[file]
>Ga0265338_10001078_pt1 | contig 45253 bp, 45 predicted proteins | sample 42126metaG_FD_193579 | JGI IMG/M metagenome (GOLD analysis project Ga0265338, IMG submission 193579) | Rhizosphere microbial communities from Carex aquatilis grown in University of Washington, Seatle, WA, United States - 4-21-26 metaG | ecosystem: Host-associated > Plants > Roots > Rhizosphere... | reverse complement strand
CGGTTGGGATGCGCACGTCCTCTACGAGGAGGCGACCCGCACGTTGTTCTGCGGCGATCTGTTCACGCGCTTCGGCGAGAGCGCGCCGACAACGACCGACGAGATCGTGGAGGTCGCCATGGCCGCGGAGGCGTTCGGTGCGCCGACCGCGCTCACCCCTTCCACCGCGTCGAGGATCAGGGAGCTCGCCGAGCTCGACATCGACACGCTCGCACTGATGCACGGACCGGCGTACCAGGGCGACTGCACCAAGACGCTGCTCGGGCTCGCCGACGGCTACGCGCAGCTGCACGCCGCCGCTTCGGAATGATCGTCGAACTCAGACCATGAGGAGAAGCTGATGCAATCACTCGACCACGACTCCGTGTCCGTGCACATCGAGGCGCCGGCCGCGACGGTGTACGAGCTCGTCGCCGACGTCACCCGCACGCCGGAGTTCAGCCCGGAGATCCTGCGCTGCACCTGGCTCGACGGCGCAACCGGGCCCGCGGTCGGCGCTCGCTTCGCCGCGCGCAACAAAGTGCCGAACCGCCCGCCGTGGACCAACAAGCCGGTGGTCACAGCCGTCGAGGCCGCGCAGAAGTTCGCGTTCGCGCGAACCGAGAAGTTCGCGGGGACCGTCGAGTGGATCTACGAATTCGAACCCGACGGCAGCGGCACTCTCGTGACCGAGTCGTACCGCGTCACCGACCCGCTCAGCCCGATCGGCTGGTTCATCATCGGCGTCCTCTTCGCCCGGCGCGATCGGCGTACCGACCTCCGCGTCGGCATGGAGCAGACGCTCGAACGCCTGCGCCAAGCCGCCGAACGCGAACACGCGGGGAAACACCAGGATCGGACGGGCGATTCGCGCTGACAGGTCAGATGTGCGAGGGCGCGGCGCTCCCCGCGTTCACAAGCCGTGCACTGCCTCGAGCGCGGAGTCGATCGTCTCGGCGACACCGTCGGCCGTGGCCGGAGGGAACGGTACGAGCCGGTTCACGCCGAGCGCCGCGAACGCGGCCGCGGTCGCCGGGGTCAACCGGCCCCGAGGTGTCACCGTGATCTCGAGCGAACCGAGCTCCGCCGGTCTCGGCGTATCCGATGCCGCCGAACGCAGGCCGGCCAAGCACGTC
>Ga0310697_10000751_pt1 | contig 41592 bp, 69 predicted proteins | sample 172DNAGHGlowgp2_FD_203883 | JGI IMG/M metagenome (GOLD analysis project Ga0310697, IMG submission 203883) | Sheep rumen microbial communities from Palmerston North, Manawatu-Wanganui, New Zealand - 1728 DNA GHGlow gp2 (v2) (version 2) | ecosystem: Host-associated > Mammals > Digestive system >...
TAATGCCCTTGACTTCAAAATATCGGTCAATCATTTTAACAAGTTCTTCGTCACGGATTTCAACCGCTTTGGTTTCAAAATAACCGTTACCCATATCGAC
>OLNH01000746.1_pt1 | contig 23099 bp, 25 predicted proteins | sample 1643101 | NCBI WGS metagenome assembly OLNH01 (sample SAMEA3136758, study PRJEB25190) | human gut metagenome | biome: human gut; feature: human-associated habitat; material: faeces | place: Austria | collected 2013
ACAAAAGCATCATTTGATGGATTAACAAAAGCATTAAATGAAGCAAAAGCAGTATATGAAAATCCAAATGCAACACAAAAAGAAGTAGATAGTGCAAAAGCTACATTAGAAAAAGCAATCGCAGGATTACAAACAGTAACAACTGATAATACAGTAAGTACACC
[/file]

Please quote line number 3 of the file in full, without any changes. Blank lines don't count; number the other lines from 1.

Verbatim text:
>Ga0310697_10000751_pt1 | contig 41592 bp, 69 predicted proteins | sample 172DNAGHGlowgp2_FD_203883 | JGI IMG/M metagenome (GOLD analysis project Ga0310697, IMG submission 203883) | Sheep rumen microbial communities from Palmerston North, Manawatu-Wanganui, New Zealand - 1728 DNA GHGlow gp2 (v2) (version 2) | ecosystem: Host-associated > Mammals > Digestive system >...